Youth Climate Activists Demand Climate Action in Yolo County Community – The People’s Vanguard of Davis

By Lauren Smith

DAVIS — Last weekend, youth climate activists from Climate Strike Davis hosted “CAMP OUT” in Central Park to demand immediate climate change action. About 50 people attended the event, and five families stayed overnight in Central Park.

Ten year-old animal activist Elise Smithline stated that a camp out was chosen as opposed to a march because it was “to get people’s attention.” Due to COVID-19, many camping trips were cancelled and national parks closed, so this was an opportunity to not only enjoy camping but to demand climate action as well.

At this camp out, two “councils” gathered to discuss their climate action demands for the City Council, the Yolo County Board of Supervisors and the school district. Some of these demands included low or no emission cars by 2030 and a declaration of climate emergency, which the  Yolo County Board of Supervisors announced at last week’s meeting, making Yolo County the first agricultural community to do so.

Juliette Beck, lifelong climate justice advocate and member of the Yolo Climate Emergency Coalition, stated, “The students and the youth have inspired that action at the county.”

In addition, the councils asked for increased use of locally grown food. Despite the fact that the City of Davis is an agriculture hub, the city also exports many goods, such as almonds to China and imports many goods as well. Beck stated, “We need to convert our farms to produce local food to feed this region…We have the solution right here in Yolo County and we need to prioritize those responsible climate practices that are the solutions.”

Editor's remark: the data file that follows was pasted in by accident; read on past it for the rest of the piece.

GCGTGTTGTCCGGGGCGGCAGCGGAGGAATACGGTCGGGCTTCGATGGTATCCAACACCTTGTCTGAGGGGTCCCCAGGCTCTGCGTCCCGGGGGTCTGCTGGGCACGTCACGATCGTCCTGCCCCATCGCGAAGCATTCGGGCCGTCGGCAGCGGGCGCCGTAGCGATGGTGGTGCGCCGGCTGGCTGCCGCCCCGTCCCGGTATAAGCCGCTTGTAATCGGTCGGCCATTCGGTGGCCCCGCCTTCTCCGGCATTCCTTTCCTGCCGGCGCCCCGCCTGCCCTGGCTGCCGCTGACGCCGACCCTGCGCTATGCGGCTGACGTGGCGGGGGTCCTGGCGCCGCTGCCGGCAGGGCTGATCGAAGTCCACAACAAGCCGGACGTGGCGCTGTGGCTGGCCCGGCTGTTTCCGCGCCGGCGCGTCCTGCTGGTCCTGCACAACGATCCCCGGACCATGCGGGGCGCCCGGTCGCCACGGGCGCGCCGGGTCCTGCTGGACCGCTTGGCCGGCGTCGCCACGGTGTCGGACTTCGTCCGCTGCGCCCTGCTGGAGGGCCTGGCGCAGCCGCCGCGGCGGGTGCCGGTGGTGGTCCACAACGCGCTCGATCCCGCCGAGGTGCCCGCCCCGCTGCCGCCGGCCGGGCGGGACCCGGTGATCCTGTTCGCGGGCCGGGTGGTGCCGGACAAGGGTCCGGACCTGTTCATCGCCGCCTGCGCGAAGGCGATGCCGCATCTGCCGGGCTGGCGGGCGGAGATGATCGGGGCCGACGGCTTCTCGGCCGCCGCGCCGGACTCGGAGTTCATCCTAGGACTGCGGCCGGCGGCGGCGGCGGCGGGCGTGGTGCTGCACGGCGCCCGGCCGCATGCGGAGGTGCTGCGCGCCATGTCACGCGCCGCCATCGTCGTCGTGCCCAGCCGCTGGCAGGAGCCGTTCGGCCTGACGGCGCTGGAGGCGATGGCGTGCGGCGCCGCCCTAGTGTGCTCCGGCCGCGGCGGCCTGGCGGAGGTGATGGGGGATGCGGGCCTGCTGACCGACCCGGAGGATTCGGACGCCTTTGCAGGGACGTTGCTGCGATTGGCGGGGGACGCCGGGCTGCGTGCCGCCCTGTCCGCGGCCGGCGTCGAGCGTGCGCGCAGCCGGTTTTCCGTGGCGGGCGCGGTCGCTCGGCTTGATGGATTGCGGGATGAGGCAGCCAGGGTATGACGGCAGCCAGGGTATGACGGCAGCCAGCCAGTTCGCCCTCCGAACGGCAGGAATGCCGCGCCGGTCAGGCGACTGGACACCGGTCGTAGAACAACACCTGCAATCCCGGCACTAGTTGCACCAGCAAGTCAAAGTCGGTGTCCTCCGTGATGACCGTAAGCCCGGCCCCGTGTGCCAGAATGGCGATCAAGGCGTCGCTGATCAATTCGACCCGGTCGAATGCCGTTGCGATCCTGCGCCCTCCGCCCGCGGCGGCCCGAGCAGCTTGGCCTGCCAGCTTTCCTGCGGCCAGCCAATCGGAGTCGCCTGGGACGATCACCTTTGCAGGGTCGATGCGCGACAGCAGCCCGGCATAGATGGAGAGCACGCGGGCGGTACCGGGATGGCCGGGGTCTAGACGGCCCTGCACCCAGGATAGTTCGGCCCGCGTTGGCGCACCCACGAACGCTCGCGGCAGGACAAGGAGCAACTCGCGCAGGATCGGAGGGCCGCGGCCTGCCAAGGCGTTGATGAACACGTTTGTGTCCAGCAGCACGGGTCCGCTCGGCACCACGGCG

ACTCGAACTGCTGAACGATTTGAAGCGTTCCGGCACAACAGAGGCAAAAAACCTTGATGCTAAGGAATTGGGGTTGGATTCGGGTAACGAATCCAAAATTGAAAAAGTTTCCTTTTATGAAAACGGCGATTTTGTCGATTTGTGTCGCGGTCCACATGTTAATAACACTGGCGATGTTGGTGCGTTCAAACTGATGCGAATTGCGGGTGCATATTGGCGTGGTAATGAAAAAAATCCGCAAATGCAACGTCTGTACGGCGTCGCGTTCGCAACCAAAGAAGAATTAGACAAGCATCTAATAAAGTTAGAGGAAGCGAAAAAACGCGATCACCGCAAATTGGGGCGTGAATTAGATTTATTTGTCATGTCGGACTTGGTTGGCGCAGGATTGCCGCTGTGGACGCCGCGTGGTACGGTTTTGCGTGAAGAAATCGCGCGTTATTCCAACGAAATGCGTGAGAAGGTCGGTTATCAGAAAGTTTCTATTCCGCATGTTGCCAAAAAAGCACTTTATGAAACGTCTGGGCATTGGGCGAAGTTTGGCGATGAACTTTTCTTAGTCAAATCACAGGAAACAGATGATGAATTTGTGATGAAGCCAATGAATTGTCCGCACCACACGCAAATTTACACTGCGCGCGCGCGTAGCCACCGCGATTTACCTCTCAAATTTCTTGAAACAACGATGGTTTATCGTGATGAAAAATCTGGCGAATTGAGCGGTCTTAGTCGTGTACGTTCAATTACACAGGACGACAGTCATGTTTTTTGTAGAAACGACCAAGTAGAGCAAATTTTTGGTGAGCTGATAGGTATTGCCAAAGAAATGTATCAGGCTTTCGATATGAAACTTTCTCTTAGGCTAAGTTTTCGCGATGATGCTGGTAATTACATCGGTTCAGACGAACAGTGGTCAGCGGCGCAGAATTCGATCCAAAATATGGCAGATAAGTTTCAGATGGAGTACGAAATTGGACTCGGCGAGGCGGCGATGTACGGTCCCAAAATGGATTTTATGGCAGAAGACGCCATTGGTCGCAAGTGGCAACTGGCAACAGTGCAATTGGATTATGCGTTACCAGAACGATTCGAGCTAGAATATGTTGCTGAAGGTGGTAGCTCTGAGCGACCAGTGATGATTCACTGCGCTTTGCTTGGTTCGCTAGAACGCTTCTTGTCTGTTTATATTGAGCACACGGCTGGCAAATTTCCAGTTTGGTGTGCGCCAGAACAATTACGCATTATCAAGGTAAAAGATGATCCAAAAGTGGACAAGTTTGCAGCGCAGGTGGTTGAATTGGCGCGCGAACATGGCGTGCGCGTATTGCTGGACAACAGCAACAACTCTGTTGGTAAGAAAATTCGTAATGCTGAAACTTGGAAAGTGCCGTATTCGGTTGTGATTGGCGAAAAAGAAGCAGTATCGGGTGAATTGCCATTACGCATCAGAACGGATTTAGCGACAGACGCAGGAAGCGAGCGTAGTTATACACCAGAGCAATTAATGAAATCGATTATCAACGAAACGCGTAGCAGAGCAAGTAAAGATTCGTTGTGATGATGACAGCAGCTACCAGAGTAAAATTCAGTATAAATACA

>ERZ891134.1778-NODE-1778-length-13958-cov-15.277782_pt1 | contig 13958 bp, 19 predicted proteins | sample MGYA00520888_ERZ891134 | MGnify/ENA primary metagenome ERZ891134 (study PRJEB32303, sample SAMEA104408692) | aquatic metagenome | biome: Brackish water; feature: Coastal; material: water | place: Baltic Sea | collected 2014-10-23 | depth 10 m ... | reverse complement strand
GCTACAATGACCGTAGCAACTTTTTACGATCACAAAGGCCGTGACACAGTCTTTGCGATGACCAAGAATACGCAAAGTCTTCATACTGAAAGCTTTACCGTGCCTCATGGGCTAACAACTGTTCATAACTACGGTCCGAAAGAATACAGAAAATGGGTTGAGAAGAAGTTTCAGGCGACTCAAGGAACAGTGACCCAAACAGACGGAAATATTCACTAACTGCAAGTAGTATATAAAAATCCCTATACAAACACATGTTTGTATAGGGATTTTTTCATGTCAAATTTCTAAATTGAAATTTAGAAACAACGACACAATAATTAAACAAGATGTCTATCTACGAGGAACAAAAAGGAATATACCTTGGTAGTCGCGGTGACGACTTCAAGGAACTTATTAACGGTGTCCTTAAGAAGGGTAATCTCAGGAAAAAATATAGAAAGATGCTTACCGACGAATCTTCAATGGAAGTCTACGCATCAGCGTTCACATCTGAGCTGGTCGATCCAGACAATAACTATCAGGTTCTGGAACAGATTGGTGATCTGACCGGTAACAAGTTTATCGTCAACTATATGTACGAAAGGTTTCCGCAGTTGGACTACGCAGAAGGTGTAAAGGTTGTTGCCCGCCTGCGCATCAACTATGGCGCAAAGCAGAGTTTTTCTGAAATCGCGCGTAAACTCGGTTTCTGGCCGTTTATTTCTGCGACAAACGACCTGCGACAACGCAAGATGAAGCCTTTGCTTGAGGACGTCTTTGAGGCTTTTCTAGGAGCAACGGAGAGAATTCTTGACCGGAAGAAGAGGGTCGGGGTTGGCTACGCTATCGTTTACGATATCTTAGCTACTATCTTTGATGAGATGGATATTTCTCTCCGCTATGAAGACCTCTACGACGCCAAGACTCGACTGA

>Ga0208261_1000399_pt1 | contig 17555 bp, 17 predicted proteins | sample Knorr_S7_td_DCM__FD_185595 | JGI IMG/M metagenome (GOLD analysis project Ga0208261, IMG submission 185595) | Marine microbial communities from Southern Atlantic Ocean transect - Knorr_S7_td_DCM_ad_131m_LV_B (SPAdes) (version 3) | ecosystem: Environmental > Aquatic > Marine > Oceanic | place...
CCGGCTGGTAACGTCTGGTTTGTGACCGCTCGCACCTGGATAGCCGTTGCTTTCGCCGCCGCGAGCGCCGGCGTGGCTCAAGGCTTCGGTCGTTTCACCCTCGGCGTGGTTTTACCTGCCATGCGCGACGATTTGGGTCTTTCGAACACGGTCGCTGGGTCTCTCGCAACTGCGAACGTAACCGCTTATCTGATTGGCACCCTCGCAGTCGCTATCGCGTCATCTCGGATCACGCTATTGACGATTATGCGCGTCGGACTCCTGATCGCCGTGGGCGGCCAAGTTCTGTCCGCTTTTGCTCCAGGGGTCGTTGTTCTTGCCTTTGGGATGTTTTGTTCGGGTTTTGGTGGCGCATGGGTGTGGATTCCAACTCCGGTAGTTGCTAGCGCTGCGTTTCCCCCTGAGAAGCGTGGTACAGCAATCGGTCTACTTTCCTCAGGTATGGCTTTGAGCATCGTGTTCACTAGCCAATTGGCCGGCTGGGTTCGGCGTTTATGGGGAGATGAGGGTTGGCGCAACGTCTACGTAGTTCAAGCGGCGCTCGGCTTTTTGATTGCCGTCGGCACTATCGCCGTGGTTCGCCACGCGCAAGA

The youth climate activists also created a report card system in which they grade adult leaders on their responses to the climate emergency. The responses are based on a checklist: accessible to all, affordable, incentivized, normative and the way they empower youth and historically marginalized communities in the design and implementation.

The powerhouses behind this demand for climate action are community youths.

Fourteen year-old climate and animal activist Sarah Larson not only helped spread the word of the CAMP OUT by designing and distributing flyers but also helped convince the school district to install solar panels on four new multipurpose rooms, making 80 percent of the energy clean energy.

Larson, Smithline and her sister all acknowledged the large impact climate change has on marginalized groups such as people of color and the homeless community. These groups are disproportionately affected by the failure to act on climate change. As Beck stated, it is important to advocate for “environmental justice and the health of everyone, especially vulnerable people.”

Youth activists are currently drafting a letter to the public, elected officials, candidates and City Council about the importance of climate action. 

Fourteen year old climate activist Grace Smithline stated that many people are unaware of the problem, or they think it is only “temporary.” This letter is meant to “inform people about what’s going on and explain to them the climate crisis” as well as share different ways to reach zero emissions by 2030.

This letter also acts as a call to action and “wake up call.” Grace Smithline stated that it is “time to make a change…we’ve begged them to make a change and nothing’s happening so now it’s time they actually do something.”

“We’ve been very patient,” her sister Elise Smithline added.

These youth activists continue to demand climate action and advocate for policy change that will benefit not just humans but the earth and animals as well.


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Source: https://www.davisvanguard.org/2020/10/youth-climate-activists-demand-climate-action-in-yolo-county-community/

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